Common symptoms that your dog is too cold may include:
Shivering. This is the most obvious sign that your dog is too cold. If you’ve been outside for a while and your dog begins to tremble or shiver, he’s probably too cold.
Slow breathing or moving slowly. When a dog gets cold, their muscles can stiffen. So if they’re slowing down or clumsy on the walk and just don’t seem to have energy, get them back inside.
Small dogs will sometimes get hiccups when they’re cold. Also, if your dog’s skin is dry, or the area around their nose is dry, this may be an indicator that they’re not handling the cold well in general.
Numbness. This is a serious symptom. Massage and warm them up to get the blood circulating. But if it doesn’t improve immediately, take your dog to the vet.
Cold ears. If their ears feel cold, especially around the edges, it’s time to bring them inside.
Curling up. Dogs will attempt to warm themselves up with their own body heat. If you notice your dog is trying to curl up into a ball, or is hunched over, or has his tail tucked in, he’s probably cold.
Limping. This is a serious sign that your dog’s paws are too cold. Their paws can get frostbite. If your dog is limping, get him inside immediately.
Whining. Dogs often whine when they’re trying to tell us something. If your dog is whining, he might be trying to tell you he’s too cold.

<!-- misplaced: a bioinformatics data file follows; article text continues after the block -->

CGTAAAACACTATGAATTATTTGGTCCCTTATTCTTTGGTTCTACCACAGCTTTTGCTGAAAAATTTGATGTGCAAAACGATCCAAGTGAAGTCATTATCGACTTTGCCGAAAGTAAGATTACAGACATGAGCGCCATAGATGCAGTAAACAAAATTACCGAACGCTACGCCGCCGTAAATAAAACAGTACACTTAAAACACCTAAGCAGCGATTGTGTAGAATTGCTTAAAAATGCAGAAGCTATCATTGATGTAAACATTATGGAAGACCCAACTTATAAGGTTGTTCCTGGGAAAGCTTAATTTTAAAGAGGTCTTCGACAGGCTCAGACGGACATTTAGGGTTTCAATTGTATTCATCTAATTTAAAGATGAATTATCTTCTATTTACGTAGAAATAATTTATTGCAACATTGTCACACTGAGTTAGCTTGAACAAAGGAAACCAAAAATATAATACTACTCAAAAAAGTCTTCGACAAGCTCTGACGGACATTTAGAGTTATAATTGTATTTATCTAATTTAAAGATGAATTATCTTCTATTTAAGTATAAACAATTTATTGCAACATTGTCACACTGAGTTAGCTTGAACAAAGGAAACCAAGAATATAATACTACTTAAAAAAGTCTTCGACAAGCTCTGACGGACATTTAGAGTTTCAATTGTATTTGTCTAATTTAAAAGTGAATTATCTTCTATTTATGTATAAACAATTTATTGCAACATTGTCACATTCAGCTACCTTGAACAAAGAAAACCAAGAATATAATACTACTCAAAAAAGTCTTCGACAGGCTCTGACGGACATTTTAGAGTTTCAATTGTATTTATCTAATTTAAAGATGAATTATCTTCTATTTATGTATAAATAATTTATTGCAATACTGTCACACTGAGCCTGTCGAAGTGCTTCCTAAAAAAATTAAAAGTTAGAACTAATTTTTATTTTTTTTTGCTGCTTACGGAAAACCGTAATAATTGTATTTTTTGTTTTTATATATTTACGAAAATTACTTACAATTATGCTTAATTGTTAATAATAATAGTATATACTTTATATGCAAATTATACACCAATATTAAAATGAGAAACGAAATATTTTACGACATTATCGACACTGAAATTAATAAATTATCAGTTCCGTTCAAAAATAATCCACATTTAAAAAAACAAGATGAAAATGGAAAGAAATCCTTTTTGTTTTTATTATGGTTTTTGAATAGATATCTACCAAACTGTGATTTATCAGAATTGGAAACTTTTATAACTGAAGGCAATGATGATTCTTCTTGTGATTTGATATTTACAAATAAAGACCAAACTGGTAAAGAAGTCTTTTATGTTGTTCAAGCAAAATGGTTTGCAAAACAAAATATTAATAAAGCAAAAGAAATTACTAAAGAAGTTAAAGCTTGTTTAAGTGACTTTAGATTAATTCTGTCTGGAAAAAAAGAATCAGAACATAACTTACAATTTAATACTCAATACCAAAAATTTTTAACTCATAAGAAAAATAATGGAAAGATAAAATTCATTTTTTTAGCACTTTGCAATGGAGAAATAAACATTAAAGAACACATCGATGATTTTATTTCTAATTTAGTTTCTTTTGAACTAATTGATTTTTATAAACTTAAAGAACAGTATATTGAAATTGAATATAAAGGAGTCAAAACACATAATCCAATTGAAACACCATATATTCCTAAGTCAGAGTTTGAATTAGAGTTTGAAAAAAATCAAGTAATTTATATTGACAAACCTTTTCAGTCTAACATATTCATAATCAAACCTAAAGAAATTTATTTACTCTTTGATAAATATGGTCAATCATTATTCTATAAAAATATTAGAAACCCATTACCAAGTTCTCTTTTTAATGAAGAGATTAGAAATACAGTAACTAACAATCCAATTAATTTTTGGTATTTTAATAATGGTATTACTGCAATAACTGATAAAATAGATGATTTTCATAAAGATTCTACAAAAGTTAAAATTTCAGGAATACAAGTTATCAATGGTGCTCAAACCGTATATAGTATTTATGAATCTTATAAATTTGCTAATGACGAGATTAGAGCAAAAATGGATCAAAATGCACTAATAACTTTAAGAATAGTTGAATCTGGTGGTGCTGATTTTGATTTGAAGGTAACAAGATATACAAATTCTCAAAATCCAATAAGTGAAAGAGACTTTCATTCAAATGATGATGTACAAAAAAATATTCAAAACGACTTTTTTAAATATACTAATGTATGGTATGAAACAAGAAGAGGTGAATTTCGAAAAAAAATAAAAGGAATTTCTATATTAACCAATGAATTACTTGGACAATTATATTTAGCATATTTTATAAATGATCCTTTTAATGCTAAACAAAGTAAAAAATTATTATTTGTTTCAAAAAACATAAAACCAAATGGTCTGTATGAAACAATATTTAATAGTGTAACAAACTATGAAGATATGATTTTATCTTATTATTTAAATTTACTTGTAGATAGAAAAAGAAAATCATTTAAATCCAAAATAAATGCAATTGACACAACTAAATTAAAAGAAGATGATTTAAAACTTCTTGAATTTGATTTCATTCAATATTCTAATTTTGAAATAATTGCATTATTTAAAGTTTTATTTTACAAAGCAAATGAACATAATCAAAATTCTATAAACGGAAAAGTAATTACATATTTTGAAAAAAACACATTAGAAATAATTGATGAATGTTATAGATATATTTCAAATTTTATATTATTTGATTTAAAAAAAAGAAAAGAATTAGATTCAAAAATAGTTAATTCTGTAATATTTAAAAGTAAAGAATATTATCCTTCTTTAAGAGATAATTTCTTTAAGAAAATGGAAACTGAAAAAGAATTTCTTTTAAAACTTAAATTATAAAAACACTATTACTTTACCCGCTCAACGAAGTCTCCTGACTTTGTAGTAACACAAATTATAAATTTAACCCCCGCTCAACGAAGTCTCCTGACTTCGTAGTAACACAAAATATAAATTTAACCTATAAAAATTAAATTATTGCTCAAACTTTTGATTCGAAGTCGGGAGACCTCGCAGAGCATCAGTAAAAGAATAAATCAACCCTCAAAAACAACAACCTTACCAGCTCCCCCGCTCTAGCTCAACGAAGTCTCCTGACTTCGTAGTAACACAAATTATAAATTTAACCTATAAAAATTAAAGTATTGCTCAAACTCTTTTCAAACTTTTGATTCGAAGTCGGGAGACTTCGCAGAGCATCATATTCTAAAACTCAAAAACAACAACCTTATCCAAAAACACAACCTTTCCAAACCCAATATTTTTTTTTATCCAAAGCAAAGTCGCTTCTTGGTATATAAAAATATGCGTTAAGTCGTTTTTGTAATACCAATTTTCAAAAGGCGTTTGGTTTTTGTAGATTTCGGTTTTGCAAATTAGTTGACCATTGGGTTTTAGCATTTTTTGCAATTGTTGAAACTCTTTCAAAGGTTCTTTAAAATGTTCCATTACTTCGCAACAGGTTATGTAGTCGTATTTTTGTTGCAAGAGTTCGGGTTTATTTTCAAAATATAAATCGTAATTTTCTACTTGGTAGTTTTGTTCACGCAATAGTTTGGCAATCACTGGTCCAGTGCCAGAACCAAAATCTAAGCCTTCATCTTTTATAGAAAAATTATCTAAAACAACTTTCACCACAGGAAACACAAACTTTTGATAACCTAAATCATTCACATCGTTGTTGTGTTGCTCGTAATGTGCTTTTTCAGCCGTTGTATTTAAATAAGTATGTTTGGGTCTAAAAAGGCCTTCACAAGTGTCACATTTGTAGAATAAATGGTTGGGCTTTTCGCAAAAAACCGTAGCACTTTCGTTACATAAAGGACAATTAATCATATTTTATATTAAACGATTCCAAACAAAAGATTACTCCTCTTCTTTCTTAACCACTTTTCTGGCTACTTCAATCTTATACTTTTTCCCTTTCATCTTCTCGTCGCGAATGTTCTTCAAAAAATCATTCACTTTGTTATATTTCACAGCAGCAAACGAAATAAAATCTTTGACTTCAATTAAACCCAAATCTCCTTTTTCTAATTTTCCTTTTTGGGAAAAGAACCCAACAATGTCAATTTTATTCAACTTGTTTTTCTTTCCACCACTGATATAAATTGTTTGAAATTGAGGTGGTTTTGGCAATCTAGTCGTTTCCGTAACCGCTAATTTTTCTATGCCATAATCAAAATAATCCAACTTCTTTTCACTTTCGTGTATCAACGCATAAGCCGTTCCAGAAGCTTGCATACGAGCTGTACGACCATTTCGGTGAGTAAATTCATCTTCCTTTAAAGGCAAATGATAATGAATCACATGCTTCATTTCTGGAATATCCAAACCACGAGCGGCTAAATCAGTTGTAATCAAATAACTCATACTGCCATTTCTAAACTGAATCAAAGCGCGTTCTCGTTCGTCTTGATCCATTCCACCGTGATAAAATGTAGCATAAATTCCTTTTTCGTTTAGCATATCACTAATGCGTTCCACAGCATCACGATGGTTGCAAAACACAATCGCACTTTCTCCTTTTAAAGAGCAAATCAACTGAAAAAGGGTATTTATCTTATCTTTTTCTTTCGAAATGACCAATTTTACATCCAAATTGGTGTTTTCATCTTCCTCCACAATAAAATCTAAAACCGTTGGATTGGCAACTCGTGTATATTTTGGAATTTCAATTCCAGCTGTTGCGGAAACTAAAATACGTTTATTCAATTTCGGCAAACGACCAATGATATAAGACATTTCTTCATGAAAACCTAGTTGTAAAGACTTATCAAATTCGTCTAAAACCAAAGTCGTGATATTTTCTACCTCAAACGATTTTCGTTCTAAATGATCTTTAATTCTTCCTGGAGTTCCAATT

Which Dog Breeds Need Coats in the Winter?
Some dogs’ coats have two layers: The undercoat, which repels water and keeps the skin warm and dry, and the outer layer, which is more course.
Dogs who have two-layer coats include: Australian Shepherds, Belgian Shepherds, Bernese Mountain Dogs, Bichon Frises, Border Terriers, Collies, Corgis, German Shepherds, Golden Retrievers, Labrador Retrievers, Leonbergers, Lhasa Apsos, Newfoundlands, Old English Sheepdogs, Saint Bernards, Schnauzers, Shih Tzus, all Spitz-type dogs (Akitas, Alaskan Malamutes, Chow Chows, Huskies, Pomeranians, Shiba Inus and Samoyeds) and Wests.
Some dogs do not have an undercoat and are less protected from the cold. These breeds include Afghan Hounds, Boston Terriers, Boxers, Chihuahuas, Doberman Pinschers, French Bulldogs, Maltese dogs, Papillons, Poodles, Portuguese Water Dogs and Yorkshire Terriers.